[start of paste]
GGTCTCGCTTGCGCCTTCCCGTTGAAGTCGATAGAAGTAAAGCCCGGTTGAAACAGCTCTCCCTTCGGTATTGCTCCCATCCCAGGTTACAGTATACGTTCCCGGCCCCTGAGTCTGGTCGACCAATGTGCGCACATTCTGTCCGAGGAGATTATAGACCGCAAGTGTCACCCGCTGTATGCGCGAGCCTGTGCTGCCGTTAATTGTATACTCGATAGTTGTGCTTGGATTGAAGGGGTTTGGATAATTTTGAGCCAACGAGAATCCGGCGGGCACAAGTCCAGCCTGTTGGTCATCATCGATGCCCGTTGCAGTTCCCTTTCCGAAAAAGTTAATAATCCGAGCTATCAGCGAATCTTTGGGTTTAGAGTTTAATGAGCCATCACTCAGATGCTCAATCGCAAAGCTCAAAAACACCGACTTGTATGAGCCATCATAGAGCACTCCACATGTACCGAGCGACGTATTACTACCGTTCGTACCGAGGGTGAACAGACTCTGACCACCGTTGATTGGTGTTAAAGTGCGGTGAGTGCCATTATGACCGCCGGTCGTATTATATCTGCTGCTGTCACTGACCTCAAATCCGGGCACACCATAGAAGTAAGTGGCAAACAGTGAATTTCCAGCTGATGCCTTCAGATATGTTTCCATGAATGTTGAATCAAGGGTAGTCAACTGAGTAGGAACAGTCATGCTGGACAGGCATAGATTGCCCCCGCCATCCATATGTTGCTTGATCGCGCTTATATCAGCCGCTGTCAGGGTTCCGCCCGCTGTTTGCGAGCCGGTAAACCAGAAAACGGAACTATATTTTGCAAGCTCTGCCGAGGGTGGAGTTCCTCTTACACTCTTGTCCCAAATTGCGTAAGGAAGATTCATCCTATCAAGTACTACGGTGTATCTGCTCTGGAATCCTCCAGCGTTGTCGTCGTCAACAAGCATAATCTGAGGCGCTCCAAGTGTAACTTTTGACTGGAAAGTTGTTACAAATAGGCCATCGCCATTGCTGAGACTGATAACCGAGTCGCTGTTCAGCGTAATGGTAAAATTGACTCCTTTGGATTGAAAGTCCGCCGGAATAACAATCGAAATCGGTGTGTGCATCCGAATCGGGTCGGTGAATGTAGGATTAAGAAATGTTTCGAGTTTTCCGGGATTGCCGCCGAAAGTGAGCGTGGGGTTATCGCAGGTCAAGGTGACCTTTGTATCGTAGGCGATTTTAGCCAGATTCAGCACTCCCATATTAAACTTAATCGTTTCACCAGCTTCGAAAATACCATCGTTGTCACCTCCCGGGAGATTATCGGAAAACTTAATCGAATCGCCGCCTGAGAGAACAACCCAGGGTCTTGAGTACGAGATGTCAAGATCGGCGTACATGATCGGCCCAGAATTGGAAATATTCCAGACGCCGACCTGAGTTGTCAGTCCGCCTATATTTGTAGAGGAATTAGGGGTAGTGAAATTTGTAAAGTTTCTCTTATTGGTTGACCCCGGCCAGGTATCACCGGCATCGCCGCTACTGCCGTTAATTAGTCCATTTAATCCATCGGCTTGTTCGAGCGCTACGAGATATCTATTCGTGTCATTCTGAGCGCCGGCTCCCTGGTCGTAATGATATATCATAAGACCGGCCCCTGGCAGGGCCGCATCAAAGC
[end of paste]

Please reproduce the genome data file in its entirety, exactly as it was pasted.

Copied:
GGTCTCGCTTGCGCCTTCCCGTTGAAGTCGATAGAAGTAAAGCCCGGTTGAAACAGCTCTCCCTTCGGTATTGCTCCCATCCCAGGTTACAGTATACGTTCCCGGCCCCTGAGTCTGGTCGACCAATGTGCGCACATTCTGTCCGAGGAGATTATAGACCGCAAGTGTCACCCGCTGTATGCGCGAGCCTGTGCTGCCGTTAATTGTATACTCGATAGTTGTGCTTGGATTGAAGGGGTTTGGATAATTTTGAGCCAACGAGAATCCGGCGGGCACAAGTCCAGCCTGTTGGTCATCATCGATGCCCGTTGCAGTTCCCTTTCCGAAAAAGTTAATAATCCGAGCTATCAGCGAATCTTTGGGTTTAGAGTTTAATGAGCCATCACTCAGATGCTCAATCGCAAAGCTCAAAAACACCGACTTGTATGAGCCATCATAGAGCACTCCACATGTACCGAGCGACGTATTACTACCGTTCGTACCGAGGGTGAACAGACTCTGACCACCGTTGATTGGTGTTAAAGTGCGGTGAGTGCCATTATGACCGCCGGTCGTATTATATCTGCTGCTGTCACTGACCTCAAATCCGGGCACACCATAGAAGTAAGTGGCAAACAGTGAATTTCCAGCTGATGCCTTCAGATATGTTTCCATGAATGTTGAATCAAGGGTAGTCAACTGAGTAGGAACAGTCATGCTGGACAGGCATAGATTGCCCCCGCCATCCATATGTTGCTTGATCGCGCTTATATCAGCCGCTGTCAGGGTTCCGCCCGCTGTTTGCGAGCCGGTAAACCAGAAAACGGAACTATATTTTGCAAGCTCTGCCGAGGGTGGAGTTCCTCTTACACTCTTGTCCCAAATTGCGTAAGGAAGATTCATCCTATCAAGTACTACGGTGTATCTGCTCTGGAATCCTCCAGCGTTGTCGTCGTCAACAAGCATAATCTGAGGCGCTCCAAGTGTAACTTTTGACTGGAAAGTTGTTACAAATAGGCCATCGCCATTGCTGAGACTGATAACCGAGTCGCTGTTCAGCGTAATGGTAAAATTGACTCCTTTGGATTGAAAGTCCGCCGGAATAACAATCGAAATCGGTGTGTGCATCCGAATCGGGTCGGTGAATGTAGGATTAAGAAATGTTTCGAGTTTTCCGGGATTGCCGCCGAAAGTGAGCGTGGGGTTATCGCAGGTCAAGGTGACCTTTGTATCGTAGGCGATTTTAGCCAGATTCAGCACTCCCATATTAAACTTAATCGTTTCACCAGCTTCGAAAATACCATCGTTGTCACCTCCCGGGAGATTATCGGAAAACTTAATCGAATCGCCGCCTGAGAGAACAACCCAGGGTCTTGAGTACGAGATGTCAAGATCGGCGTACATGATCGGCCCAGAATTGGAAATATTCCAGACGCCGACCTGAGTTGTCAGTCCGCCTATATTTGTAGAGGAATTAGGGGTAGTGAAATTTGTAAAGTTTCTCTTATTGGTTGACCCCGGCCAGGTATCACCGGCATCGCCGCTACTGCCGTTAATTAGTCCATTTAATCCATCGGCTTGTTCGAGCGCTACGAGATATCTATTCGTGTCATTCTGAGCGCCGGCTCCCTGGTCGTAATGATATATCATAAGACCGGCCCCTGGCAGGGCCGCATCAAAGC